FIBM:  How did you meet John Albini and what was it like to work with him, throughout the years?

Lee Aaron:  I met John in 1984 when he was hired by my first manager to come on board to sing background vocals and assist with song arrangements for "Metal Queen". He and I hit it off and formed a strong songwriting partnership that lasted 11 years. He also strongly disagreed with the overt sexual marketing that Bob Connolly was subjecting me to at the time and talked me into walking out on my management deal the following year. I learned a lot from John in the beginning.

FIBM:  Do you stay in contact with him? Why did you part ways?

Lee Aaron:  We talk occasionally still. He lives and works out of Nashville these days and has a successful production company. We parted ways in 1995 amiably as we were moving in different directions musically.

FIBM:  During the 80's, what did you think of Lita Ford?

Lee Aaron:  During the '80's our paths never crossed.

FIBM:  In 1988 you did back up vocals on the Scorpions song, Rhythm of Love, what were your memories from that session and how did that come about?

Lee Aaron:  Virgin Records had hired Dieter Dierks to record one of my concerts in Manheim in 1987. At the time the Scorps were recording Savage Amusement and needed a high backup vocal on that particular tune. Don Dokken and Udo Dirkschnieder had both attempted it without success. I guess it had never occurred to anyone involved to have a female singer try it. When Dieter heard my voice he approached me backstage and asked me if I would extend my stay in Europe and join the boys in the studio to give the tune a try. I did…..and the result is the song as you hear it today. My road manager ( a lovely German lady) accompanied me on the trip. Rudy and Matthias took her next door to a local pub while I was recording and got her absolutely wasted on a drink they had invented called Tequila Bang. When the session was over I had to baby-sit her and get her back to hotel safely……which was quite funny because it's normally supposed to be the other way around - road manager babysitting rock star.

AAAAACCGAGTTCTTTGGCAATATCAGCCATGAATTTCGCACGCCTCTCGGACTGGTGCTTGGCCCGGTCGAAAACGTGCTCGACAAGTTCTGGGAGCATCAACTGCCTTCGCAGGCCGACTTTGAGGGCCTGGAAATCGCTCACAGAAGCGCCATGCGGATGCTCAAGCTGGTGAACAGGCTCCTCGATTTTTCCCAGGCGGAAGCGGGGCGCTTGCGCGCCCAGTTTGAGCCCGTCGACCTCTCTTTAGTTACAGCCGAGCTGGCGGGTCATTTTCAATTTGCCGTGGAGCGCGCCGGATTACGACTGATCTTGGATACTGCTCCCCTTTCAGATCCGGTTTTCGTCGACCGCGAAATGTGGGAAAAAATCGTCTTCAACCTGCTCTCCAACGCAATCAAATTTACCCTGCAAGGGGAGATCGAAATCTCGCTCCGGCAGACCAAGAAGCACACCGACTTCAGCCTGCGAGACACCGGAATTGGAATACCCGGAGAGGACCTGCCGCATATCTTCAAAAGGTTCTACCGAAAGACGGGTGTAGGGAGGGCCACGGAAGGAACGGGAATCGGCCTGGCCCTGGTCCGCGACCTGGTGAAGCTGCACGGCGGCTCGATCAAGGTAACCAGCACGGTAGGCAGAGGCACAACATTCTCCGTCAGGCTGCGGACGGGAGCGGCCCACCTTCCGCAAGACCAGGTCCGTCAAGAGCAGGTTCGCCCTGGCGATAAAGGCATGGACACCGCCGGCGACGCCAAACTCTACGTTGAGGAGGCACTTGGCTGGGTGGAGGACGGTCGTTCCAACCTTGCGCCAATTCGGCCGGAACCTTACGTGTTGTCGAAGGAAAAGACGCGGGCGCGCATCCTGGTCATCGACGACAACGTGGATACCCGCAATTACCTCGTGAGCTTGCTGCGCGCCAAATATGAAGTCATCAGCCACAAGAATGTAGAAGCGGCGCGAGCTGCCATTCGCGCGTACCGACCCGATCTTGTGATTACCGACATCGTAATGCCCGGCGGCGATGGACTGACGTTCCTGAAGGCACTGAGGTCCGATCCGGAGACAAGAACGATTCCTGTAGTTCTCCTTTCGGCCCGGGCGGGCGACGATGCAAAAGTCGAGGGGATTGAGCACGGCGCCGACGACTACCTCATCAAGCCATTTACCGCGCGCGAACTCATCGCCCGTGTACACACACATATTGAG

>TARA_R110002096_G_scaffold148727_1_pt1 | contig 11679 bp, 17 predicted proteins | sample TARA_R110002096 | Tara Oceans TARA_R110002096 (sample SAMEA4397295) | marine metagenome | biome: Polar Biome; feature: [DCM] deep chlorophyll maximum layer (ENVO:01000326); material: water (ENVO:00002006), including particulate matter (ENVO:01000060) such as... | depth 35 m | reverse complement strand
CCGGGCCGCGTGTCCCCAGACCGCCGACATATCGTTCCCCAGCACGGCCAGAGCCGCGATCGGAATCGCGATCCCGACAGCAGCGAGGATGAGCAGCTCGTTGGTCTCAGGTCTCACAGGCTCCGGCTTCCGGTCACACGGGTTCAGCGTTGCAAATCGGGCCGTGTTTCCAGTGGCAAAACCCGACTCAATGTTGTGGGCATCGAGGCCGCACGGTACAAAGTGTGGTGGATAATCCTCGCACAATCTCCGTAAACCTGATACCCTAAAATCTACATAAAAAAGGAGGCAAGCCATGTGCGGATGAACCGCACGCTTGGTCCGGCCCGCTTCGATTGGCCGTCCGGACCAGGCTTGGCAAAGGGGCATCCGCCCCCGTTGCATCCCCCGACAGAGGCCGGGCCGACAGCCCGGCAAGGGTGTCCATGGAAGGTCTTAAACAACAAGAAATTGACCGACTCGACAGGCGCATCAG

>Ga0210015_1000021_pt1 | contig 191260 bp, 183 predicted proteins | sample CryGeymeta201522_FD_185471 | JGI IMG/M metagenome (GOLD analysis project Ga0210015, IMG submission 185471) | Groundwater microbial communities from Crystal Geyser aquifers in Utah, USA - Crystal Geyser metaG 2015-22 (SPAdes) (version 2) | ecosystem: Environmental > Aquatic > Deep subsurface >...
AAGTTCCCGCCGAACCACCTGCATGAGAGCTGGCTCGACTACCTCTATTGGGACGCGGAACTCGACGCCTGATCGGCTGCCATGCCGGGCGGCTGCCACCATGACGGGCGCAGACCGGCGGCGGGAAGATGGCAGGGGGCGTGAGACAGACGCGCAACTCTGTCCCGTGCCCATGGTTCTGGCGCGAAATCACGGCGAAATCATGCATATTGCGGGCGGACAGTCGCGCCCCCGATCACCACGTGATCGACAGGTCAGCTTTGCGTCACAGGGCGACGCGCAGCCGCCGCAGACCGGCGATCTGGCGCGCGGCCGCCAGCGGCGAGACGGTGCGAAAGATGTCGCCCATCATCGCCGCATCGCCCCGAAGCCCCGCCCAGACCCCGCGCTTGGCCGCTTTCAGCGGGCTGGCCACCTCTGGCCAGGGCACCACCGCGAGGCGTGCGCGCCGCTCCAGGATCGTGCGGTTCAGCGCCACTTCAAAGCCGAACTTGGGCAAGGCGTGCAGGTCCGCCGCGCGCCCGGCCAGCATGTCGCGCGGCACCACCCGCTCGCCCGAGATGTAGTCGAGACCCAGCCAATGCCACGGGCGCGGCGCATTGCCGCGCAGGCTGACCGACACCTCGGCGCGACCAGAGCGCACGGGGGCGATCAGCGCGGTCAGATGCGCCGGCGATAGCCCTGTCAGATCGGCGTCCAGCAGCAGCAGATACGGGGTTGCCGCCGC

FIBM:  During the eighties were you able to survive on record sales and touring alone? Were you always recouping, or did you receive royalty payments?

Lee Aaron:  I made great money in the 80's on touring and from songwriting royalties. I never, ever saw a record royalty....which is quite a typical and familiar story for many artists that signed deals young and uninformed. When I got out of my record contract in '92 my lawyer said that my deal was "two steps short of white slavery" (his words - not mine) with my artist requirements to record and tour. My saving grace was always the fact that I was a writer.

FIBM:   In 1989 you released Bodyrock, which sold extremely well? What was that year like for you and what were a few highlights?

Lee Aaron:  I toured for 14 months for BodyRock. A lot of it was a blur. I suffered exhaustion, burnout and a failed marriage because of it. Highlights were finally recieving gold and platinum album awards - but I paid a price.

FIBM:  Out of all the bands you have toured with, who treated you the best? Who were the biggest jerks?

Lee Aaron:   Nazereth, Bon Jovi and Motley Crue were nice. Thunder had pretty big egos. Bon Jovi's crew were jerks. I had about one square foot of stage space and zero monitors by the end of that tour in '85.

FIBM:  What is your favorite Lee Aaron (rock release) and why?

Lee Aaron:   I like them all and hate them all for different reasons. I can't really listen to my own stuff too much because I pick it apart.

Lee Aaron, BACK in the day
We at Full in Bloom Music would like to apologize
for our extremely shallow minds, but how could we resist.... It's as nice as any sunset we've ever seen.
Not sure how long this picture will be up,
so enjoy it while you can.
Photo by BMpictures

FIBM:  3 highlights from you career through the eighties.

Lee Aaron:  Seeing the world and getting paid for it. Playing a concert in the Austrian Alps. Drinking Beaujolais Noveau in Paris.

FIBM:  Were you affected by the grunge movement of the 90's or were you unaffected by it? What were the 90's like for you?

Lee Aaron:   Grunge pretty much killed the career of most corporate rock acts, myself included. It was actually a blessing because I was able to leave my record contract and start making records that weren't defined by a genre specific market.

FIBM:  In 1994 you released Emotional Rain. It seemed that the hard rockin' Lee Aaron was taking a break? Was that a conscious decision or was it just a natural progression? What was going on in your life at that time? In retrospect, what are your thoughts on that record?